Break a Leg, means Break a Leg

Before a performance I told a group of my 3rd and 4th graders to "Break a Leg." One of the students said to the others, "He means good luck." I said, "No, Break a Leg means Break a Leg."

The expression comes from the 2000 year old Indian text known as the Natya Shastra, also sometimes called the fifth Veda. I have a copy on my shelf. It's pretty cool, they talk about how auspicious it is if the performers on the stage get so rowdy and out of control that someone breaks a leg.


In response to the comments.

My copy of the Nâtyašâstra was translated into English by Dr. Adya Rangacharya, and published by IBH Prakashaha, in Gandhinagar, Bangalore, 1986.

It has been a while since I've read it cover to cover, I believe there is more than one reference that would be relevant to the martial artist/performer, but here is the quote I was thinking about:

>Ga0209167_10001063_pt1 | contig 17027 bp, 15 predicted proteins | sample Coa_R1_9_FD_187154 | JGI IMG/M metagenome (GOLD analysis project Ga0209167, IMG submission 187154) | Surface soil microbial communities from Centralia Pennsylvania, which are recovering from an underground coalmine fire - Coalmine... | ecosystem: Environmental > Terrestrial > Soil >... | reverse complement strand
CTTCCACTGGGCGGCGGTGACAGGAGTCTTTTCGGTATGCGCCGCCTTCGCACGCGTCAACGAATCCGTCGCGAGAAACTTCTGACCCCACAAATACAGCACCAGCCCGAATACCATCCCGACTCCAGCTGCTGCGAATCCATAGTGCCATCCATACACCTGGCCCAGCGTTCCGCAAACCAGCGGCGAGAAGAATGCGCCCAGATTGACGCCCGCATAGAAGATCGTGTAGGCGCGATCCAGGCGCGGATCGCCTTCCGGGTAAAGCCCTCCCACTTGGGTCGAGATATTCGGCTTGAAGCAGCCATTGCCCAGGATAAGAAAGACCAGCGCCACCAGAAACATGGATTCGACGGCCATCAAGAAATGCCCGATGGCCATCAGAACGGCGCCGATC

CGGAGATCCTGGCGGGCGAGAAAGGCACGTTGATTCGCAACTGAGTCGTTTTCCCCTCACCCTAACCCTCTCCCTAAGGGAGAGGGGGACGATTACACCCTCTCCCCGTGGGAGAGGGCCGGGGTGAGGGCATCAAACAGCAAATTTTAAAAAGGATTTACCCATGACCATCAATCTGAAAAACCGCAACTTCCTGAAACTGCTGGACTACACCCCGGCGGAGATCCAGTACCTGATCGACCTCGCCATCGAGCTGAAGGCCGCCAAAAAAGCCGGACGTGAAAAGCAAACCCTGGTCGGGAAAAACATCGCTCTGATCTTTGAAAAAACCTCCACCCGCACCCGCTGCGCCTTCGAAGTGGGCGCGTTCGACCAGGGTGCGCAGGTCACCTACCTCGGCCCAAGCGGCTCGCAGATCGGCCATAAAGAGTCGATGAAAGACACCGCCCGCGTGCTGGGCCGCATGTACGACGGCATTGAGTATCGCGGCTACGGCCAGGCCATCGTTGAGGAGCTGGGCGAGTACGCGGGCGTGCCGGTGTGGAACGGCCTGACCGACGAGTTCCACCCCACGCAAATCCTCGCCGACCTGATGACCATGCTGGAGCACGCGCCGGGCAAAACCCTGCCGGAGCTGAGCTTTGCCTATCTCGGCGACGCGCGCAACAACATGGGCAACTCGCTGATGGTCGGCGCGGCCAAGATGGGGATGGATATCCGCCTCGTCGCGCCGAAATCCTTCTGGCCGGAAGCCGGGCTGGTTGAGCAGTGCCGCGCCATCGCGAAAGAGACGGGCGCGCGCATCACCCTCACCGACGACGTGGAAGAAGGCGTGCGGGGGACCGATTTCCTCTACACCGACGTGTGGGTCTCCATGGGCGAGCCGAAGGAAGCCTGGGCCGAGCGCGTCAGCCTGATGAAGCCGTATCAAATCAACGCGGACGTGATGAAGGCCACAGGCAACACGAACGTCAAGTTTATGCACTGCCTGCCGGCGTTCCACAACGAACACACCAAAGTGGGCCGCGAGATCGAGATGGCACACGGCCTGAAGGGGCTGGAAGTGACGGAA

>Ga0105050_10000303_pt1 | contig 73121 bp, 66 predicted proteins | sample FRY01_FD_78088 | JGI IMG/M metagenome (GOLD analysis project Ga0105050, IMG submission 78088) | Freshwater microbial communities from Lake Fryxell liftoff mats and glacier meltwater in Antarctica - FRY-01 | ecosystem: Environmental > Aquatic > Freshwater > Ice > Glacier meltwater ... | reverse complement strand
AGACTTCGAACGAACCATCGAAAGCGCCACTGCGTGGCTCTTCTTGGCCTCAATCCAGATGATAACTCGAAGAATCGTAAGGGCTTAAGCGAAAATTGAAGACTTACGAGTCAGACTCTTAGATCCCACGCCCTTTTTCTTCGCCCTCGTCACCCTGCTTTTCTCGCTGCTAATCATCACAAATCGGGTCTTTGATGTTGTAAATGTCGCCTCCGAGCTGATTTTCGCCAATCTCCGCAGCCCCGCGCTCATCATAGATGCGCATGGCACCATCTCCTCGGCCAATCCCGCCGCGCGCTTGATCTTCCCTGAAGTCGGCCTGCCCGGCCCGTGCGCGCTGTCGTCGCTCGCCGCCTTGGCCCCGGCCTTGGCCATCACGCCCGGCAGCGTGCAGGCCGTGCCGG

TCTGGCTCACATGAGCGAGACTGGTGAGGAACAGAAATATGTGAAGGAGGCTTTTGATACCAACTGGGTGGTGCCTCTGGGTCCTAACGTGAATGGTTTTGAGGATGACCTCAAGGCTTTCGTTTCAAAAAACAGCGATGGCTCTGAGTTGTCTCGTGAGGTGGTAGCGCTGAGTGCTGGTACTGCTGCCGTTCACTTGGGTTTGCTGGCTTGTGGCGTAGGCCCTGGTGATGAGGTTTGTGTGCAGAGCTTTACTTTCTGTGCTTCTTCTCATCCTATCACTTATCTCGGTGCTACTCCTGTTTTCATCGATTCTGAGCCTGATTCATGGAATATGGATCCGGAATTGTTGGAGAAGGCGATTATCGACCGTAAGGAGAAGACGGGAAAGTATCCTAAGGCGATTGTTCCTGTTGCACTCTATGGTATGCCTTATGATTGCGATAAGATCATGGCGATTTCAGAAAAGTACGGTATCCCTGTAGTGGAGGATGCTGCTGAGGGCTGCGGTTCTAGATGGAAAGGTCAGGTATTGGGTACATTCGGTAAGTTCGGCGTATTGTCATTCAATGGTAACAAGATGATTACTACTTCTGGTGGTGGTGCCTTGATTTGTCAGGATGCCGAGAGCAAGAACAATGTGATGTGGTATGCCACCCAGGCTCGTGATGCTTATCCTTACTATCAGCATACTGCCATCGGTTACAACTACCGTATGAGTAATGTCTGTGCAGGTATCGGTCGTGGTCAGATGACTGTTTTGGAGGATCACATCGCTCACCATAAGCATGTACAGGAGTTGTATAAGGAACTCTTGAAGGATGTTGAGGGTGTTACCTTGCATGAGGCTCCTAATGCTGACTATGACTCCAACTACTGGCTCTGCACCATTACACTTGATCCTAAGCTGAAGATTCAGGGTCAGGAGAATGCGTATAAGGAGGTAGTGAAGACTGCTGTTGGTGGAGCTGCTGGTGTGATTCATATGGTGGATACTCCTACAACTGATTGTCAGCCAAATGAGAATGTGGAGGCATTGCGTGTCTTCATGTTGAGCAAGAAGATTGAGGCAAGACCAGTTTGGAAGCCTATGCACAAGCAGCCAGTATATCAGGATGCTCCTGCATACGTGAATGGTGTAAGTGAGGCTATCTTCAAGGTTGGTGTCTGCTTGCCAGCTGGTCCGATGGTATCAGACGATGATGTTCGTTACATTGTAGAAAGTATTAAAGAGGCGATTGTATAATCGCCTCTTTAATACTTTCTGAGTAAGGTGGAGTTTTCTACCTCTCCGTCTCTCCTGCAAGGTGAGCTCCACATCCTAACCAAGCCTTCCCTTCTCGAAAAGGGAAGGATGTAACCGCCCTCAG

Illumination of the stage (lines 90-93)

Holding the lighted torch one should run about the stage roaring, and cracking the joints of fingers, turning round and round, making loud noises and thus, illuminating the entire stage, should come to center of the stage.  Battle scenes must be enacted to the resounding accompaniment of conch, drum, Mrdanga, and Panava etc.  If in the course of that, things are broken or are cut or torn, with blood showing on the wounds, then it is a good omen indicating success.

A stage properly consecrated will bring good luck to the king and to the young and old of the town and country.

--Natyashastra, "Worship of the Stage and of the Gods (chapter 3)."